Tip: Your teaching points address writing weaknesses –but be sure to honor strengths, too! Just as none of us likes to hear a solid stream of criticism from colleagues or family members, students need their efforts acknowledged. When conferencing, compliment at least one specific strength for your two teaching points. WriteSteps students learn to analyze anonymous student writing samples this way, too, by looking for glows (what has the writer done well?) and grows (what could the writer improve?). The two must go hand-in-hand.
Did you find this conferencing tip helpful? If so, check back next week for part two of “Teaching Tips for Great Conferences with Elementary Writers” to learn what do to when you’re not exactly sure what to conference about! While you’re waiting for the next post, sign up for a free trial of WriteSteps, and discover why 1,000’s of teachers love our elementary writing program.
A principal asked me recently about some of the things I do to enhance the culture of learning in my classroom. The question originates from the Danielson instructional mode, domain 2 which concerns the class environment. It is fair enough to ask me about the strategies I use to uphold the culture of learning in my classroom, but I cannot help but feel the whole argument is slanted to find fault with the teacher. The Danielson model seems to consider the teacher as an isolated cog in a great big world. A very mechanistic view of education.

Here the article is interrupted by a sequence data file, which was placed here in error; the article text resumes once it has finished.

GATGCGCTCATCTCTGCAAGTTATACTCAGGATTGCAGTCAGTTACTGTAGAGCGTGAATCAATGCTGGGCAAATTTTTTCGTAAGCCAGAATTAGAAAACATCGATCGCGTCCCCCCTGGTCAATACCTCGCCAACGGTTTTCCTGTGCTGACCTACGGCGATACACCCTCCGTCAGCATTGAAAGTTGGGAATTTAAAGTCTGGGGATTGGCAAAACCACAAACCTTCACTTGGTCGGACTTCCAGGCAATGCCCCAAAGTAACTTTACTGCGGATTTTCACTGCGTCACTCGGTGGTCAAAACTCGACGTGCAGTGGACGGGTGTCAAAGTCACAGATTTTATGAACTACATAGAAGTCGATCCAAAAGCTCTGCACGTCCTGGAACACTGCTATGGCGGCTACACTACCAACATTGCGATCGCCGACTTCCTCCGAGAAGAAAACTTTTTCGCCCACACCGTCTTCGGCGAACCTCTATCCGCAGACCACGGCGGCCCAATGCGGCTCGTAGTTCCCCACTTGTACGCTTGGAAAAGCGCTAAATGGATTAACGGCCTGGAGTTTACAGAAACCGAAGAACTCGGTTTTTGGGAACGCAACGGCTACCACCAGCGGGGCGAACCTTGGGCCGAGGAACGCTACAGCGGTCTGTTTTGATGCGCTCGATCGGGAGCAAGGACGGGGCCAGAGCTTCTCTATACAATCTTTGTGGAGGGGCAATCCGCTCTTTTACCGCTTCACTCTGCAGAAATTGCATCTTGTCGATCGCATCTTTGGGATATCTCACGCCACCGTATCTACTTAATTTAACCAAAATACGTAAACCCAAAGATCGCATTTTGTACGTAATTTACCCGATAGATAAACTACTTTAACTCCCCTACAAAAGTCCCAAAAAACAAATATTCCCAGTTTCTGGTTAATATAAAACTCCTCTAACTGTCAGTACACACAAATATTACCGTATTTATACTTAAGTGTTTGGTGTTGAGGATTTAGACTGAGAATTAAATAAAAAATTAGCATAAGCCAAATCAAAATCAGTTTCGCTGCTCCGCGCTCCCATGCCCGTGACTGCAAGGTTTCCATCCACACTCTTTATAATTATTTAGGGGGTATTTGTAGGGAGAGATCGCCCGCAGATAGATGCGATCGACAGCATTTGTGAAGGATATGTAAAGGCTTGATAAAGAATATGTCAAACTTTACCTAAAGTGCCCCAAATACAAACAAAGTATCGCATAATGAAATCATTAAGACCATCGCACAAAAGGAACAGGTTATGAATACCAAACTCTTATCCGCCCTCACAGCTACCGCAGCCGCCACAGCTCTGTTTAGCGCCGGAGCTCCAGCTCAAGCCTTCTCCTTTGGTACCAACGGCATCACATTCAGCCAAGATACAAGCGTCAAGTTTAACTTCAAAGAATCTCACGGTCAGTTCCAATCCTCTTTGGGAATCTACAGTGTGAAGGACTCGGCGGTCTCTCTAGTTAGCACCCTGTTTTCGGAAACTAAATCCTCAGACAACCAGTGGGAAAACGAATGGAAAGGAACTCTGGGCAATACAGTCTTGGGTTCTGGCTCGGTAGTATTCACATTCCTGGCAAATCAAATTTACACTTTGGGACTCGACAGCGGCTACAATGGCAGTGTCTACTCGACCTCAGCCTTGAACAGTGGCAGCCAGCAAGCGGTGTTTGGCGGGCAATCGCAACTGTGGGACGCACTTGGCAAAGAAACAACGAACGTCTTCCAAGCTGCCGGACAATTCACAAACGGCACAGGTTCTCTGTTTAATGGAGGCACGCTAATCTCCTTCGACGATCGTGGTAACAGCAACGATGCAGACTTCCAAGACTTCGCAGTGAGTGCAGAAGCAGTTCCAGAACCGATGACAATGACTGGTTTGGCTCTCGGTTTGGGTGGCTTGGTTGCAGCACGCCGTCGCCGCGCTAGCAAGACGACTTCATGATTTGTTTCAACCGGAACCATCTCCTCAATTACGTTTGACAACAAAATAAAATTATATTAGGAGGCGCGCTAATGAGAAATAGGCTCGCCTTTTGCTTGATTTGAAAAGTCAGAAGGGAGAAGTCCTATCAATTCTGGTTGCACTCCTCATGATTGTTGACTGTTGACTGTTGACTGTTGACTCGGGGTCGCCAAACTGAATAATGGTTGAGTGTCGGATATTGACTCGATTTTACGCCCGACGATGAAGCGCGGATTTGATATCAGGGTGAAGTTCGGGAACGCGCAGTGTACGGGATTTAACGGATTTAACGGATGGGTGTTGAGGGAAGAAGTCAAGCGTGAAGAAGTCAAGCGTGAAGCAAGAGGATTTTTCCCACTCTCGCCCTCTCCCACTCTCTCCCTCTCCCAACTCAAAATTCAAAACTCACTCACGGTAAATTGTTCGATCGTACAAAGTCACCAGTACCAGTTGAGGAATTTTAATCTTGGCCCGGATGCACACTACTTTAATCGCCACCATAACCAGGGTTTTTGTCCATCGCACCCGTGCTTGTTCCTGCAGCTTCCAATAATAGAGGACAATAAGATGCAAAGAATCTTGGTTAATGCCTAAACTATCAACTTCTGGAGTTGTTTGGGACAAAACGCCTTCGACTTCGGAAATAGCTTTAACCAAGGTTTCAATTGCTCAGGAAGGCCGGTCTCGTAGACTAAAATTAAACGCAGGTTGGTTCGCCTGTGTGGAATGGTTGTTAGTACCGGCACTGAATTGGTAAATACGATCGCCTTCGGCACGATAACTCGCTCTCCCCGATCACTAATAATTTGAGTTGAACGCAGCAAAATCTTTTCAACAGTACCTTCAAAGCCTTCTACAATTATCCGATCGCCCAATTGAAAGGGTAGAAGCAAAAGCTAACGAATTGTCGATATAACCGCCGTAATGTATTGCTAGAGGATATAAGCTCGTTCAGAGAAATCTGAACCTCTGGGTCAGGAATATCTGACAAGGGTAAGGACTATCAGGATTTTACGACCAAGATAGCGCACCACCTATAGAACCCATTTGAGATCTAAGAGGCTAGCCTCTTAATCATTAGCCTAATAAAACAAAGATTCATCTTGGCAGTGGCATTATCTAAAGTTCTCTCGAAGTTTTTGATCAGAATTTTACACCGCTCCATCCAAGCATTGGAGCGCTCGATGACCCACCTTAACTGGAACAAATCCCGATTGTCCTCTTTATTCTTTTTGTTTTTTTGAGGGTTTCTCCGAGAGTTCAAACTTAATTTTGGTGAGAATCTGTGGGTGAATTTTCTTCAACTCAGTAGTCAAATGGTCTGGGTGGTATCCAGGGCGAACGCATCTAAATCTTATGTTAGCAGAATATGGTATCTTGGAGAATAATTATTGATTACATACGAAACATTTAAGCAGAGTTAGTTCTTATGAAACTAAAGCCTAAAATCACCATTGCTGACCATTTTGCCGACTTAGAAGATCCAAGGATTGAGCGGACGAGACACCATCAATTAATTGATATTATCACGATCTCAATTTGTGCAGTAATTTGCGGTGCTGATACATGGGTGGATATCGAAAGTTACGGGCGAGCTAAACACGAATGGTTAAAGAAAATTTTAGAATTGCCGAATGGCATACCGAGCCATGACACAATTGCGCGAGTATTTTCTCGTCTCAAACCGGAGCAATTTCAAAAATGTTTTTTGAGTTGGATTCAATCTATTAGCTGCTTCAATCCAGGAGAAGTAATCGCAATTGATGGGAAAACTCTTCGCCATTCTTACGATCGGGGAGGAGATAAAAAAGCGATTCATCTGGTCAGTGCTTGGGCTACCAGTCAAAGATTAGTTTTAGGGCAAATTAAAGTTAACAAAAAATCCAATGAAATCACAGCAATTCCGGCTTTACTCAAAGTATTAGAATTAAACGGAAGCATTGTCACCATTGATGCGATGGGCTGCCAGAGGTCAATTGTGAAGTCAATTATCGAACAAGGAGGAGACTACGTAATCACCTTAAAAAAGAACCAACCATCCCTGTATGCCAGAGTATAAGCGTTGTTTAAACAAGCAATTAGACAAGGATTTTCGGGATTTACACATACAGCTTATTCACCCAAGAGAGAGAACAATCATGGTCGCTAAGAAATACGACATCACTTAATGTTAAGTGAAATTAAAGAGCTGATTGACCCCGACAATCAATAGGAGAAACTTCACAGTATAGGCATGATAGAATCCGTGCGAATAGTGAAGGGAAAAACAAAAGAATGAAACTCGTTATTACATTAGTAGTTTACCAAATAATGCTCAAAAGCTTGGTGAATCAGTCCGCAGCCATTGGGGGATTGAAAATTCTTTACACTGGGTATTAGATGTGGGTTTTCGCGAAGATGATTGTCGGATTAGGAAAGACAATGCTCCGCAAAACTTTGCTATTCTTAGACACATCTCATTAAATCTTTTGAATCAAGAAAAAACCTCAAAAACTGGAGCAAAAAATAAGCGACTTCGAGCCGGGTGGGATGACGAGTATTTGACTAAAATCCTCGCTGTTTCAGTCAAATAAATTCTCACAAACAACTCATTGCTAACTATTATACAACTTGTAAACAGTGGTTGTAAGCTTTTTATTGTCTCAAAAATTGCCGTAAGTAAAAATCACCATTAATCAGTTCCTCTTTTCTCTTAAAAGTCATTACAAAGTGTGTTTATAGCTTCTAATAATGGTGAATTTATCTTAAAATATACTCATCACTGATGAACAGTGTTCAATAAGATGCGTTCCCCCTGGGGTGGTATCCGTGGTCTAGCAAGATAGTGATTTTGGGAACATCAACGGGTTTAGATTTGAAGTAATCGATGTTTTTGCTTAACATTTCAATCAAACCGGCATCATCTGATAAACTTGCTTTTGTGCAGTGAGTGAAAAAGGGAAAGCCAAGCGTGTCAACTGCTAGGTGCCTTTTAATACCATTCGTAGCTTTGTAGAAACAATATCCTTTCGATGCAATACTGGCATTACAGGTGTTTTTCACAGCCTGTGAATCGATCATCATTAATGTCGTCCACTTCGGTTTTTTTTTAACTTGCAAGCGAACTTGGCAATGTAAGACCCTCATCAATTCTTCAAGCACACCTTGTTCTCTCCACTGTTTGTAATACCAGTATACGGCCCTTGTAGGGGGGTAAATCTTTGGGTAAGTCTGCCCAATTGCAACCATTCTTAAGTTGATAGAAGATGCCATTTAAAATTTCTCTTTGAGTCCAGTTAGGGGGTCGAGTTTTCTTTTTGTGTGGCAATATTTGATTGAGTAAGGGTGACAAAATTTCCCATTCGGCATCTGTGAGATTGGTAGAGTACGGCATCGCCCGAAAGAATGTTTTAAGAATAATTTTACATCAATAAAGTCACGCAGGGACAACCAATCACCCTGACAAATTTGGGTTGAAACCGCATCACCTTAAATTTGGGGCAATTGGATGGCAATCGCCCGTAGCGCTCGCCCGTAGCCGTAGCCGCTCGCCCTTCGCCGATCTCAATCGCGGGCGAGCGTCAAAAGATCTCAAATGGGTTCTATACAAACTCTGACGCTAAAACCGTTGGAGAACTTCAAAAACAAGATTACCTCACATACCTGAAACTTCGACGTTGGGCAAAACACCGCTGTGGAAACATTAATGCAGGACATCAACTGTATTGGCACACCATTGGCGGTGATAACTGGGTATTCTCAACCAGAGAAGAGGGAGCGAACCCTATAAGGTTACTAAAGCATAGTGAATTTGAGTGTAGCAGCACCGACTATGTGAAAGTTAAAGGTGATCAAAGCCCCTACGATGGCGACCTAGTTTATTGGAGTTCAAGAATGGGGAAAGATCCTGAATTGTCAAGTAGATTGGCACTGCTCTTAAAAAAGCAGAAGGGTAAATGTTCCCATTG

Most educational scholars today view schools from the systemic framework, school is a vibrant, organic system. As in any system, what happens in one area affects all of the other areas. Teaching has got to be looked at in this context. So when you ask me to articulate some of the things I do maintain a culture of learning, I will ask you Mr. Principal, what are YOU doing to create a culture of learning in this school? The culture of learning should permeate the entire school. When a student walks in the front door of school what do they see? How are teachers and other staff members speaking to them? What attributes or indicators are present in this school that communicate high expectations for all learners?
Let's have this conversation first, then we can examine my classroom practice. I am not saying that teachers have no responsibility in this area, I am just saying that the classroom needs to be looked at in the context of the whole school. I propose that there should be a series of rubrics, similar to the Danielson model whereby the whole school is evaluated in the same domains. Let’s evaluate the whole school first – then we will examine classroom practice.